Reviving Fuller Park
As we were preparing for the revival in Western Massachusetts, the planning team realized that we needed to do something more than simply invite church folks to be part of the event. Since I work as Urban Missioner in the Main South neighborhood of the city of Worcester, we decided to target my neighborhood as part of our efforts.
I work out of a storefront on Main Street in Worcester, serving coffee and snacks each morning, helping people connect with detox and community services, but also helping them connect with God and each other. Social isolation is one of the most pressing problems for homeless and marginally-housed people.
[Are you interested in the amazing work of Walking Together: A Ministry with Southeast Worcester? Click here to learn more.]
With that in mind, we decided to create a community event in a public park located between the storefront and the theater where the evening event was to take place. The park is a lovely space, and has a pavilion where our DJ could set up his equipment.
Of course, it is also a public park in a troubled neighborhood. We decided that if we were going to use the space, we needed to claim it first—by cleaning and then consecrating the park for the day. A group of volunteers showed up early in the morning with work gloves, trash bags, sharps containers and open hearts. We cleaned up trash, cigarette butts, discarded clothing, broken glass, and hypodermic syringes. We talked with our neighbors as we did so, and accepted all offers of help.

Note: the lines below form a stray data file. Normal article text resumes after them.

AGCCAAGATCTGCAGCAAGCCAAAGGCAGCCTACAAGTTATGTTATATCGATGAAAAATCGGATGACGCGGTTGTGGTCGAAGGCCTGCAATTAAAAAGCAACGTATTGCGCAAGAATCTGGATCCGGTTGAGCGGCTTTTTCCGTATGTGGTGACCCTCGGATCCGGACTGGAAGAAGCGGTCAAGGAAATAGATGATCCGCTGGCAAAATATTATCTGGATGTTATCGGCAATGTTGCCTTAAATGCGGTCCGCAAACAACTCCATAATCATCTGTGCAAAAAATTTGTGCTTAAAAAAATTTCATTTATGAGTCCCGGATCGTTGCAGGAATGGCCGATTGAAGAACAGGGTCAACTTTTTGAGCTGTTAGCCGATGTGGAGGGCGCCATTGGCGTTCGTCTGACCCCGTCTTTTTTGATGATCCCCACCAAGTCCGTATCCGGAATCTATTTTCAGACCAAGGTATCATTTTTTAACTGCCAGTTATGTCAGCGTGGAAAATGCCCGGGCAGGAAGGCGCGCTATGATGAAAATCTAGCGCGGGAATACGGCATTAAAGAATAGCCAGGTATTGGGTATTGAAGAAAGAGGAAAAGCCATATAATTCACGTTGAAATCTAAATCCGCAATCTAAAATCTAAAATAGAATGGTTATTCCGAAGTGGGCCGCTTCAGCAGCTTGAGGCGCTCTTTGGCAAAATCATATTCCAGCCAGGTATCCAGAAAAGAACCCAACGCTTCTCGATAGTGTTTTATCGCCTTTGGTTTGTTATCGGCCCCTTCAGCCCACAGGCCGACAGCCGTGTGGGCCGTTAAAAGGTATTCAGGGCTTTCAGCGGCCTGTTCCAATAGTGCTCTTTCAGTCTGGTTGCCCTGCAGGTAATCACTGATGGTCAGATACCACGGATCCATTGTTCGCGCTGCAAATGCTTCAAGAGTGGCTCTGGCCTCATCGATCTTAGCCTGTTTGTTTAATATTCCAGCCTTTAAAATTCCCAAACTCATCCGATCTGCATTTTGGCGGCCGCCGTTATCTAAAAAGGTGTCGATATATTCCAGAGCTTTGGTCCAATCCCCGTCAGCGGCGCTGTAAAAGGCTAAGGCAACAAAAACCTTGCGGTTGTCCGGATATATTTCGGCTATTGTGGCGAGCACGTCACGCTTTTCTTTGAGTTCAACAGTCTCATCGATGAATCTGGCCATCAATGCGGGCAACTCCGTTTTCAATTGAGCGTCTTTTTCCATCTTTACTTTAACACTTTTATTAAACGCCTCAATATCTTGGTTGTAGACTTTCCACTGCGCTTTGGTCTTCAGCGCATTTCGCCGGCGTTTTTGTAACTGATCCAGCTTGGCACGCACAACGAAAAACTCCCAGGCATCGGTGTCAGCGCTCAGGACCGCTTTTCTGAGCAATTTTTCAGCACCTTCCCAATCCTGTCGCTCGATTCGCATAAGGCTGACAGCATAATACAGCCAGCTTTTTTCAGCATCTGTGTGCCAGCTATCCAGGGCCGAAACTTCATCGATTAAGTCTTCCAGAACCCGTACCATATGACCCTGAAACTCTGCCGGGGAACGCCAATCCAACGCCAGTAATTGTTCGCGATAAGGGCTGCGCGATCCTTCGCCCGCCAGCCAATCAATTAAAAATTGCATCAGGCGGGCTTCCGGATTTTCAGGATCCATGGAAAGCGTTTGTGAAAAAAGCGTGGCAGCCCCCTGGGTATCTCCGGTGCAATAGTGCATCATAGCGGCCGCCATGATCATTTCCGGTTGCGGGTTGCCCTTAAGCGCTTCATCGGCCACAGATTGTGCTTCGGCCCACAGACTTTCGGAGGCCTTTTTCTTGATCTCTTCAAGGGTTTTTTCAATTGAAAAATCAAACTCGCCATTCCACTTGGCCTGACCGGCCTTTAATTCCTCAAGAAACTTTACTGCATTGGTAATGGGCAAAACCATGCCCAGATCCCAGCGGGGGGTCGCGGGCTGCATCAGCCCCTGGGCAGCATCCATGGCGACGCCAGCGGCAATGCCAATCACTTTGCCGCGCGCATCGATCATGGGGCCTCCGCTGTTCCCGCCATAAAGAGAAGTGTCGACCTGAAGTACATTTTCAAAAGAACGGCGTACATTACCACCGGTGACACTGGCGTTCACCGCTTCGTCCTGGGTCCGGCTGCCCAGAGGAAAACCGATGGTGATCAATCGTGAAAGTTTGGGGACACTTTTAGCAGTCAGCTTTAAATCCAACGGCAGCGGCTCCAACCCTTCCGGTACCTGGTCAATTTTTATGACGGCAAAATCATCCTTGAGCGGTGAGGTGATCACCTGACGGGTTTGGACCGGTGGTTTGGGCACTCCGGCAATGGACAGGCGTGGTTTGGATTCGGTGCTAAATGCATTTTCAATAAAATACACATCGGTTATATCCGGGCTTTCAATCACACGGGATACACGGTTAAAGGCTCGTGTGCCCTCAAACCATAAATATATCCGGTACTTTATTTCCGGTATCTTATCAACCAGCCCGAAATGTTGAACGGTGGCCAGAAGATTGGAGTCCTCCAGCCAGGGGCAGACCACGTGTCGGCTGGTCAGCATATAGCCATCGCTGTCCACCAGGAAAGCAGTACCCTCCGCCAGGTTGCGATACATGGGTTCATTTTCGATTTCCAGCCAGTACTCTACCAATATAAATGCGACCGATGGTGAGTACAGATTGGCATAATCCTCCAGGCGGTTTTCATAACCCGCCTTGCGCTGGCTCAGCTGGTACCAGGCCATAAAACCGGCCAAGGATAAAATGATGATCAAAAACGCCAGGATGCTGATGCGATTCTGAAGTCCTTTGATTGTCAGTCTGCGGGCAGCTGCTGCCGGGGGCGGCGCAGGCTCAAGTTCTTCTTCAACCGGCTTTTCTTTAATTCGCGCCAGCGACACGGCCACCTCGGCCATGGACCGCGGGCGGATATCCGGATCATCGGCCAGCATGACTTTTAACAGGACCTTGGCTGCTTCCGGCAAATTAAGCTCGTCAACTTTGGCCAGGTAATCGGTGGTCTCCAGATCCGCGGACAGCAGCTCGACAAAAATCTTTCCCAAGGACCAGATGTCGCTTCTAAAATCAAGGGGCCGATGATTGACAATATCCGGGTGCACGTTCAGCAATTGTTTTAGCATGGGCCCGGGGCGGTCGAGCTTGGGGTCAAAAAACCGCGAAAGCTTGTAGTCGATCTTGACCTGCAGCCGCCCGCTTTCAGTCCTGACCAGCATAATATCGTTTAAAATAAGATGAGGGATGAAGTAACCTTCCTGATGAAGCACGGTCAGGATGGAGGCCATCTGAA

After the trash was safely disposed of, we gathered for prayer. We offered a prayer of blessing, and then walked the park again, consciously asking God’s blessing on the space, on the work, and on all those who would enter the space over the course of the day.
[Learn about the Way of Love: Practices for Jesus-Centered Life.]
And then our friends started to show up. Tables and chairs came from local churches. Our DJ, BamBam, came with his equipment and his music and his infectious joy. Folks from Simple Church, a United Methodist ministry in our area, came with a portable pizza oven. We had tubs of craft materials and boxes of hats and scarves. We had small toys for kids (and adults) and notebooks and puzzles and bracelets to share.
Over the course of the afternoon, we made fascinators from headbands and tulle and pipe cleaners (an homage to the Royal Wedding). We painted wooden crosses that folks could bring back to the places where they sleep. We made and decorated God boxes—small boxes where people could tuck their prayers and worries. And we sang and danced and ate good pizza and talked and prayed.
That afternoon, we saw a glimpse of the Kingdom of God. People were fed. People had an opportunity to be creative. People showed their talents for singing and dancing. Young men showed up on their bicycles, bishops wore silly hats, and church ladies from Cape Cod made God boxes with street people from Worcester. And we shared love and prayer and hope and light. And God showed up, because whenever two or three gather in the name of Jesus, with or without pizza, Church happens.